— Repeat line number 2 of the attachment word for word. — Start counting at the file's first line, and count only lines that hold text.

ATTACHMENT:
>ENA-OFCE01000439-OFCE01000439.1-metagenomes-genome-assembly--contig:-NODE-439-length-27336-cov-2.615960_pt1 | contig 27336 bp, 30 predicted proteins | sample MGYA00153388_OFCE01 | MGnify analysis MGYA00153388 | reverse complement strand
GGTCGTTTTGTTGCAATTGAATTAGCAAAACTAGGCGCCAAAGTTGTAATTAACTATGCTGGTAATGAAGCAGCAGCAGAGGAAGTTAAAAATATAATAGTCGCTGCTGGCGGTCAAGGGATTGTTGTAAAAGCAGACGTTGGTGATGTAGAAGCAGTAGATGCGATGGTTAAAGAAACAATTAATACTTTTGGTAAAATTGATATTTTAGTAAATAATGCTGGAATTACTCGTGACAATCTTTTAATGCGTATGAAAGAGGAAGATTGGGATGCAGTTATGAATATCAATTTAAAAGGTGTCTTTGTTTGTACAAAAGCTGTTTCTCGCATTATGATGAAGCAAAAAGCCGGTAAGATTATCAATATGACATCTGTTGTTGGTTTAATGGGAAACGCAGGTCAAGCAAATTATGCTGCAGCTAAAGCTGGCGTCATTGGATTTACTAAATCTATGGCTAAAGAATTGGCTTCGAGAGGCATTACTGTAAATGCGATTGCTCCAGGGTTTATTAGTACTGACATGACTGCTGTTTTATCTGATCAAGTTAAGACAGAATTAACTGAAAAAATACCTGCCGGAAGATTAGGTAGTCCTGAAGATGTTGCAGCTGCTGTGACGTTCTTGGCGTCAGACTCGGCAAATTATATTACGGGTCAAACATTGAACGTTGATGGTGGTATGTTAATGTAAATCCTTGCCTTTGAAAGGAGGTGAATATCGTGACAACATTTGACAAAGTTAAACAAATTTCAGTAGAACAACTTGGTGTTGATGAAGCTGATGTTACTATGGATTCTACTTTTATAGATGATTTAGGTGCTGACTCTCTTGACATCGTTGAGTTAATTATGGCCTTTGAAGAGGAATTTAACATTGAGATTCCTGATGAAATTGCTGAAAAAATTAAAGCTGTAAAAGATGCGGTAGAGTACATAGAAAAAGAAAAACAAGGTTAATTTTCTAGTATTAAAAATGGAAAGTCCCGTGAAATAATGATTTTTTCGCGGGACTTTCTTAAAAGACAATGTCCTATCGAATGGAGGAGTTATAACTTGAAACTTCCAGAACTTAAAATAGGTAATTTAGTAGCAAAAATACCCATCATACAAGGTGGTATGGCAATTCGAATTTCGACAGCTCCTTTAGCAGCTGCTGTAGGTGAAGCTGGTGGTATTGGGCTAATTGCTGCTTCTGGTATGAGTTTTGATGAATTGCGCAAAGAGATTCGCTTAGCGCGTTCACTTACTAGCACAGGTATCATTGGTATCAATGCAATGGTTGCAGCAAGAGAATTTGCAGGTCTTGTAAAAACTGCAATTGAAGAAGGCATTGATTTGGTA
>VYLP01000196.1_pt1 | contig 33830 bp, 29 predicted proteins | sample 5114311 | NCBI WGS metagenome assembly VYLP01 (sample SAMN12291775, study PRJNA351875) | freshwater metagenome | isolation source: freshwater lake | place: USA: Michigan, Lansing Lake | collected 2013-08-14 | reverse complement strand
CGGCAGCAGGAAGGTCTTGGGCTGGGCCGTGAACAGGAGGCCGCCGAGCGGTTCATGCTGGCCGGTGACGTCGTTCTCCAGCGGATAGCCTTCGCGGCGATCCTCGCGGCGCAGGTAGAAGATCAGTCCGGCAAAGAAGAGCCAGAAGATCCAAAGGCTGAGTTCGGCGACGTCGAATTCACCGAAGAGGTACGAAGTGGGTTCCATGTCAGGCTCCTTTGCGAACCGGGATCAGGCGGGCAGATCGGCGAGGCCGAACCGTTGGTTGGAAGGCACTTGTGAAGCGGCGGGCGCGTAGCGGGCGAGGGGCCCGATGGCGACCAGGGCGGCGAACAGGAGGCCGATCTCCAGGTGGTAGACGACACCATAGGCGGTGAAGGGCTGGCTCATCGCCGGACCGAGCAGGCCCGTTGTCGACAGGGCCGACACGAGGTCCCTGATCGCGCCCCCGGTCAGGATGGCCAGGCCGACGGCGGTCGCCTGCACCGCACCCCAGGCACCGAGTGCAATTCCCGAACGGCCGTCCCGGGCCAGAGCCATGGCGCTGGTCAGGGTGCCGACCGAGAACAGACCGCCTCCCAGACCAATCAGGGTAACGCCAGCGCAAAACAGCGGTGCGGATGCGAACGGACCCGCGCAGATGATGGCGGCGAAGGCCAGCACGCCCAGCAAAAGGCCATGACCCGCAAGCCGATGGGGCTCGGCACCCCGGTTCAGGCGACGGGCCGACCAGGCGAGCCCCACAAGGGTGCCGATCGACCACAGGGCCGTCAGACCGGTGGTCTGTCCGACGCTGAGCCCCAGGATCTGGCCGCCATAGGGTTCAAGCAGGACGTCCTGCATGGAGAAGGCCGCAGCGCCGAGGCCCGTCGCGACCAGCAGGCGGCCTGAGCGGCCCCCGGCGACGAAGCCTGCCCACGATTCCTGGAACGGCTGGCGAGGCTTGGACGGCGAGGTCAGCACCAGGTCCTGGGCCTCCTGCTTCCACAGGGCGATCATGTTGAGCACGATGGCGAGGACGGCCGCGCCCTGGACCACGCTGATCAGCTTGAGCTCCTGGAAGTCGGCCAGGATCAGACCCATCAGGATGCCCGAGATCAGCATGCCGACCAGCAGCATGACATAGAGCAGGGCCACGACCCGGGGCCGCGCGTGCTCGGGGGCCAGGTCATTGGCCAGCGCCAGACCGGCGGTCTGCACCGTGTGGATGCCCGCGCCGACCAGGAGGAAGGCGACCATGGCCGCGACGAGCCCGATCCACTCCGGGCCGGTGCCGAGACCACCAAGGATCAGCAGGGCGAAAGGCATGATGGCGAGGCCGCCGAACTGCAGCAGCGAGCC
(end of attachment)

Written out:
GGTCGTTTTGTTGCAATTGAATTAGCAAAACTAGGCGCCAAAGTTGTAATTAACTATGCTGGTAATGAAGCAGCAGCAGAGGAAGTTAAAAATATAATAGTCGCTGCTGGCGGTCAAGGGATTGTTGTAAAAGCAGACGTTGGTGATGTAGAAGCAGTAGATGCGATGGTTAAAGAAACAATTAATACTTTTGGTAAAATTGATATTTTAGTAAATAATGCTGGAATTACTCGTGACAATCTTTTAATGCGTATGAAAGAGGAAGATTGGGATGCAGTTATGAATATCAATTTAAAAGGTGTCTTTGTTTGTACAAAAGCTGTTTCTCGCATTATGATGAAGCAAAAAGCCGGTAAGATTATCAATATGACATCTGTTGTTGGTTTAATGGGAAACGCAGGTCAAGCAAATTATGCTGCAGCTAAAGCTGGCGTCATTGGATTTACTAAATCTATGGCTAAAGAATTGGCTTCGAGAGGCATTACTGTAAATGCGATTGCTCCAGGGTTTATTAGTACTGACATGACTGCTGTTTTATCTGATCAAGTTAAGACAGAATTAACTGAAAAAATACCTGCCGGAAGATTAGGTAGTCCTGAAGATGTTGCAGCTGCTGTGACGTTCTTGGCGTCAGACTCGGCAAATTATATTACGGGTCAAACATTGAACGTTGATGGTGGTATGTTAATGTAAATCCTTGCCTTTGAAAGGAGGTGAATATCGTGACAACATTTGACAAAGTTAAACAAATTTCAGTAGAACAACTTGGTGTTGATGAAGCTGATGTTACTATGGATTCTACTTTTATAGATGATTTAGGTGCTGACTCTCTTGACATCGTTGAGTTAATTATGGCCTTTGAAGAGGAATTTAACATTGAGATTCCTGATGAAATTGCTGAAAAAATTAAAGCTGTAAAAGATGCGGTAGAGTACATAGAAAAAGAAAAACAAGGTTAATTTTCTAGTATTAAAAATGGAAAGTCCCGTGAAATAATGATTTTTTCGCGGGACTTTCTTAAAAGACAATGTCCTATCGAATGGAGGAGTTATAACTTGAAACTTCCAGAACTTAAAATAGGTAATTTAGTAGCAAAAATACCCATCATACAAGGTGGTATGGCAATTCGAATTTCGACAGCTCCTTTAGCAGCTGCTGTAGGTGAAGCTGGTGGTATTGGGCTAATTGCTGCTTCTGGTATGAGTTTTGATGAATTGCGCAAAGAGATTCGCTTAGCGCGTTCACTTACTAGCACAGGTATCATTGGTATCAATGCAATGGTTGCAGCAAGAGAATTTGCAGGTCTTGTAAAAACTGCAATTGAAGAAGGCATTGATTTGGTA